By Watson Scott Swail, President & Senior Research Scholar, Educational Policy Institute
The UK-based Times Higher Education (THE) released their 2018 World Reputation Rankings today. This is a different ranking from THE’s World University Rankings, as the reputation piece focuses on an invitational-only survey of scholars from various universities around the world.
Harvard University is the number one school, so it was given a score of 100 from which every other institution is then placed in rank below that number. THE only ranked the first 50 due to the fact that the increments between institutions were simply so small that determining who was 59 versus 60 became pointless. Critics could argue that the entire endeavor is pointless, but it at least gives us an indicator of how scholars perceive the relative value of institutions. In some ways, this reputation piece is more interesting that the world rankings in the fall, as there is more to argue in how they determine non-reputation rankings. Here it is quite simple: the rankings are all about perceptions, for better and worse. And that is all they are.
With Harvard at the top looking down, we find that the top 10 is mostly an American listing, with Cambridge and Oxford clawing some respectability for the UK. Joining Harvard, in order, are MIT, Stanford, Berkeley, Princeton, Yale, UCLA, and University of Chicago. Knowing that “10s” are arbitrary at best, the next two on the list are also from the US: Cal Tech and Columbia University. US-based colleges account for 27 of the top 50 slots and 44 of the top 105. That last number may seem a bit odd, but 105 is the THE cut for the previously mentioned reason: it was difficult to cut at 100 when the next 5 institutions were at the same level as the 100th. So it makes sense, even if it messes with our conditioned framework of statistics a wee bit.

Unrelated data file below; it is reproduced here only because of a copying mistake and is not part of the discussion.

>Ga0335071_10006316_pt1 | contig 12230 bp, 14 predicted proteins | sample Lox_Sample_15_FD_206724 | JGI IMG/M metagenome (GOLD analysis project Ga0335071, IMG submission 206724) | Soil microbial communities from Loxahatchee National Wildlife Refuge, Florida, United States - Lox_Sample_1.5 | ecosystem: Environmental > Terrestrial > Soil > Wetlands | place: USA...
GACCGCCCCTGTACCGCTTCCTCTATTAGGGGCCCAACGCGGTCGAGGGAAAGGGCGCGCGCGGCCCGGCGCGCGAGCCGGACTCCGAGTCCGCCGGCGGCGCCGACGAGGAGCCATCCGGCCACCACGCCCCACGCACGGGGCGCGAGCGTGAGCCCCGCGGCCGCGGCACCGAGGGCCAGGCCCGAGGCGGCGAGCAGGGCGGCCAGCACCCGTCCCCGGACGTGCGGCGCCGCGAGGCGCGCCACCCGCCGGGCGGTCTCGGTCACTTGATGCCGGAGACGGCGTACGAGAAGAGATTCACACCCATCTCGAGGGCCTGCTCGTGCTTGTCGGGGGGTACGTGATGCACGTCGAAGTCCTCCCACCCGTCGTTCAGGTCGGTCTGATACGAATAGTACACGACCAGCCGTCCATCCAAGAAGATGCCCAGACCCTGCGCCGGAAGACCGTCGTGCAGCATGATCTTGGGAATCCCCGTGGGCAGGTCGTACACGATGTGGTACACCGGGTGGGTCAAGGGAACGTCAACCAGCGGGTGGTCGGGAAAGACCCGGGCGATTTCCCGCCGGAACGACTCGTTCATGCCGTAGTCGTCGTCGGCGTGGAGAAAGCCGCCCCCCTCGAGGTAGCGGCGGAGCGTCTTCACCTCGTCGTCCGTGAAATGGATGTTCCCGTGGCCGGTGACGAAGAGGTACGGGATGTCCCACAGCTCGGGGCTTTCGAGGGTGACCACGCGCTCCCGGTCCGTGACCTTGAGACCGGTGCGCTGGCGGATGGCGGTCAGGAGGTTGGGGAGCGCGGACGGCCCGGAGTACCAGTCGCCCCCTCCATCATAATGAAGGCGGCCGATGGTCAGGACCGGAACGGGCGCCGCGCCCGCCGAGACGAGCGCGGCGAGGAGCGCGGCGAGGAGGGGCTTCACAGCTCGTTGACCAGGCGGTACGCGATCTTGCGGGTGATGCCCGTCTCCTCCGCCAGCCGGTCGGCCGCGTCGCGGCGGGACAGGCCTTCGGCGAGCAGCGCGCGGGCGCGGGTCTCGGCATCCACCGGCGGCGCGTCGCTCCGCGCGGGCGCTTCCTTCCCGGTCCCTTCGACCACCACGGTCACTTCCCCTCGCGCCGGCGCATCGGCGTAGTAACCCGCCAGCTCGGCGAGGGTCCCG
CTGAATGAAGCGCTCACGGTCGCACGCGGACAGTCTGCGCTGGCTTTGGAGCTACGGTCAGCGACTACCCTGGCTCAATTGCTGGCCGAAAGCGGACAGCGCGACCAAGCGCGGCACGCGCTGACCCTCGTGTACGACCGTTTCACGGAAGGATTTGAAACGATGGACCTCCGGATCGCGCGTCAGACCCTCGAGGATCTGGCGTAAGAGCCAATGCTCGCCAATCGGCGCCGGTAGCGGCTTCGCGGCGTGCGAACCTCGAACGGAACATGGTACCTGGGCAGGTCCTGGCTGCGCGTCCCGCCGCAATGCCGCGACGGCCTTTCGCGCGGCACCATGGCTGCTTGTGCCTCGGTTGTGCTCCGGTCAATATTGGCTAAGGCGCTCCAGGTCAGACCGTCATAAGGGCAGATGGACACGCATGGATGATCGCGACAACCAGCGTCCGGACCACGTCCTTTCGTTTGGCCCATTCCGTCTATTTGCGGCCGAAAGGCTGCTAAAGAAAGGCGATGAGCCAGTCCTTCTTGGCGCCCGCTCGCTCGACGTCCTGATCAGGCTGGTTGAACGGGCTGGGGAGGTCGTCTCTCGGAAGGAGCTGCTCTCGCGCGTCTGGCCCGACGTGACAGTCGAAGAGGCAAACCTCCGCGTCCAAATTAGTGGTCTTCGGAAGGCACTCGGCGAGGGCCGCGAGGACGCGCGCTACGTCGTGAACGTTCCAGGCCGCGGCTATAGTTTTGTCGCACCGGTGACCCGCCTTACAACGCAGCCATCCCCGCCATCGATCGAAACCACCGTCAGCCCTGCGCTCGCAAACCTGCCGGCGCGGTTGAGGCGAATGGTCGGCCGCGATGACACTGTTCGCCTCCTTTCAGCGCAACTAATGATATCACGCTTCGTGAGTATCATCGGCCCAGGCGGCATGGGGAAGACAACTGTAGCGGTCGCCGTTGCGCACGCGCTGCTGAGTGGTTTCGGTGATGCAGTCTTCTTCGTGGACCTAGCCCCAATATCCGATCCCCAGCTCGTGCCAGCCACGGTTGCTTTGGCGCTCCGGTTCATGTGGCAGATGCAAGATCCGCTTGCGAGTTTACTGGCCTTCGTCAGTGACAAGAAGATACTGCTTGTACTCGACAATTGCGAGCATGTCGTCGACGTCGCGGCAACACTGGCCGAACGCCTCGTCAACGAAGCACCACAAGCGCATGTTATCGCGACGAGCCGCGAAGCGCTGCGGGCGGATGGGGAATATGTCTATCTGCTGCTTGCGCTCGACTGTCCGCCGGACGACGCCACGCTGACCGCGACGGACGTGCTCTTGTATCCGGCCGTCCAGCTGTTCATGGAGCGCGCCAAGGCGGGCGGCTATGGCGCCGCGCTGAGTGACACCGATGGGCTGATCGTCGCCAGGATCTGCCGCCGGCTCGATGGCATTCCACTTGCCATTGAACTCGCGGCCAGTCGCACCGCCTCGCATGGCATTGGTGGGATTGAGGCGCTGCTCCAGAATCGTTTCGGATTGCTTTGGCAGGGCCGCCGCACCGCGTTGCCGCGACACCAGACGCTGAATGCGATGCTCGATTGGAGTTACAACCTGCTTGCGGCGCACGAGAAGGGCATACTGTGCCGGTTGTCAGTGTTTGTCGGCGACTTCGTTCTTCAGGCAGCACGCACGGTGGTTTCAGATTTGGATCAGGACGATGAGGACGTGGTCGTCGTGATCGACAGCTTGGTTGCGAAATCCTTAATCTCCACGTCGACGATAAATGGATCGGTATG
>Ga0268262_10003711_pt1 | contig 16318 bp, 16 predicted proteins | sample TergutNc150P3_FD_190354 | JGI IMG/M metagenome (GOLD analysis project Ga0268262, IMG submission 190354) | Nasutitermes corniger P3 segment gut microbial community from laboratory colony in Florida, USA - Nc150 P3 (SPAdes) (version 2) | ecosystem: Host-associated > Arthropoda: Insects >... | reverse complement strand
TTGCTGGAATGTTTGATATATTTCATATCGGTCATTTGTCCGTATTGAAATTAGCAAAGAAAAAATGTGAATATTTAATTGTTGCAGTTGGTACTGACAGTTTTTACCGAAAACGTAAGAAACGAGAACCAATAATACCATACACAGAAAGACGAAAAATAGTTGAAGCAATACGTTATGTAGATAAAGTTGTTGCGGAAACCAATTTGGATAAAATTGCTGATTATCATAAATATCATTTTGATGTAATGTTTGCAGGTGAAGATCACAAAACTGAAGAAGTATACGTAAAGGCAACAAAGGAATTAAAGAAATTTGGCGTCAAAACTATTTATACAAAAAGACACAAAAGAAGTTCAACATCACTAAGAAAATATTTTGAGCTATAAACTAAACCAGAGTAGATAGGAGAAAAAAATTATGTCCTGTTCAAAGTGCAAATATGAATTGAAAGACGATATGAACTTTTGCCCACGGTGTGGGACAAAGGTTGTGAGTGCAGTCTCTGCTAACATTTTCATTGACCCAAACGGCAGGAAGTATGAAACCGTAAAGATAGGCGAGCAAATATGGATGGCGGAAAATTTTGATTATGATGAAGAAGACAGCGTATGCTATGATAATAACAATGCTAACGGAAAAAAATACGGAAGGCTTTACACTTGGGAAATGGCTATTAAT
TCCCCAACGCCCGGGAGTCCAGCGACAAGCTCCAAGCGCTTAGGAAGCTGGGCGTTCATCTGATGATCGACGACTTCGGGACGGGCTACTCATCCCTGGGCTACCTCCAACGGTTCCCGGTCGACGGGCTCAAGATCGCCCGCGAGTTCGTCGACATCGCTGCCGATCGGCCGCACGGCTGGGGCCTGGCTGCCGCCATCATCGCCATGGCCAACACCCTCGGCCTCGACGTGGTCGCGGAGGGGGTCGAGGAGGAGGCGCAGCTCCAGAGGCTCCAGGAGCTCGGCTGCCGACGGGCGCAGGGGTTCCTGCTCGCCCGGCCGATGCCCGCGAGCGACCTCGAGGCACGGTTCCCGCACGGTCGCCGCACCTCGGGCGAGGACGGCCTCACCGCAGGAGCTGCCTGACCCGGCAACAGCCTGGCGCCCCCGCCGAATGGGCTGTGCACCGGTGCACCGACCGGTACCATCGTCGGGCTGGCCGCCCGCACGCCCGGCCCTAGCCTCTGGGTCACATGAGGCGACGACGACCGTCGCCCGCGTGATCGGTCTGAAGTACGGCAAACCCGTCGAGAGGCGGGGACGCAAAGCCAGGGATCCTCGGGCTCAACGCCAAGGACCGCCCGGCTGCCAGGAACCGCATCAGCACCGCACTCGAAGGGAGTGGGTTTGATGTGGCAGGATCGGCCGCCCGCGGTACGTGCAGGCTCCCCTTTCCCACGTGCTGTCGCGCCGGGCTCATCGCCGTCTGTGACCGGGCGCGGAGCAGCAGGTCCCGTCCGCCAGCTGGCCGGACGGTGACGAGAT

As we can see from the graphic below, only a few countries were able to make a meaningful strike in this reputation survey. The UK had the second most institutions in the top 105 with 9, followed by China and Germany (6), Japan and the Netherlands (5), France (4), Canada, Hong Kong, and South Korea (3), and 14 others to make up the list.
SOURCE: THE World Reputational Rankings. Graphic by EPI.
In the end, what does all this information mean? Not much, to be fair. But it is interesting to see how the world perceives the best colleges in the world, and it isn’t much of a surprise that the US continues to wield significant notoriety in higher education. Without a full accounting, there is little doubt that the research funds that pour into the top 44 US institutions on this list likely account for the next 200 institutions put together. That is a very unofficial estimate, of course, but it is worth understanding how big the research emphasis is at these colleges. To give example, Johns Hopkins received almost $2 billion in funding from the federal government alone in 2017, and the University of Washington received $909 million. In total, 32 of the US institutions on this list had R&D budgets in excess of $28 billion in 2017. We were unable to find data from 12 additional US institutions on the list, but let us assume that if we did the aggregate would total somewhere between $35 and 40 billion in R&D funds. A startling amount of funds at the university level. Just as an aside, while the private institutions are very well known, 61 percent (or 27) of the US institutions in the rankings are publicly-controlled and account for over half the funding just described.
The funding, in large part, is a main part of the reputational piece of the rankings. Scholars from around the world publish and conduct research and read pieces by other scholars from these top institutions on a regular basis, thus their attitude is biased on the productivity of these universities in large part. The reputation is well earned and well paid for.
As time goes on, expect to see more international universities break this list, but it will take a long, long time. The efforts of the Saudis, Indians, Chinese, and others will take decades if not centuries of continued and large research investment to match what has been going on in the US for well over a century.
SOURCE: THE World University Rankings.
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